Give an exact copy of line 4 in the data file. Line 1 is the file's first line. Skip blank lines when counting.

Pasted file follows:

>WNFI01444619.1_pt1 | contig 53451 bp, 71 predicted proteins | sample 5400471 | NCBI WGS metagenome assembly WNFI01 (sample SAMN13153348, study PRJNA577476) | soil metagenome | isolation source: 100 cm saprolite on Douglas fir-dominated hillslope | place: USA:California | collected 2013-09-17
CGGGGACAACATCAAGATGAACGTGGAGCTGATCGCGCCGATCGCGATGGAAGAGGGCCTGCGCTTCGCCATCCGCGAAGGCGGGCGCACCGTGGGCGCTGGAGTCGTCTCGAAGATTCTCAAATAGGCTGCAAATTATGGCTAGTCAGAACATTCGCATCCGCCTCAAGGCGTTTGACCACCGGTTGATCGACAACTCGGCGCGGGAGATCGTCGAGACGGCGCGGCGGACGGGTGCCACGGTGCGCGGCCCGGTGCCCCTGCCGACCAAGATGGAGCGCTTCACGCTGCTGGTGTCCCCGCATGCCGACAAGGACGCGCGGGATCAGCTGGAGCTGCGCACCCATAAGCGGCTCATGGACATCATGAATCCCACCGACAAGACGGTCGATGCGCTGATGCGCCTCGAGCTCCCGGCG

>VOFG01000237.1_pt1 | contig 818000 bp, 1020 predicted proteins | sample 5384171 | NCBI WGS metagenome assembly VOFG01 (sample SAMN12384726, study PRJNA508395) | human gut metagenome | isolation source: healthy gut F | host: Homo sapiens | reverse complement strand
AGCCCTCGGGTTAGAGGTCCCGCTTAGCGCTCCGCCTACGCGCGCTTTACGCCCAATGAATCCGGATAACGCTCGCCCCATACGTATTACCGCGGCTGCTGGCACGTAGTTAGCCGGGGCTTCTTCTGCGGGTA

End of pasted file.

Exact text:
AGCCCTCGGGTTAGAGGTCCCGCTTAGCGCTCCGCCTACGCGCGCTTTACGCCCAATGAATCCGGATAACGCTCGCCCCATACGTATTACCGCGGCTGCTGGCACGTAGTTAGCCGGGGCTTCTTCTGCGGGTA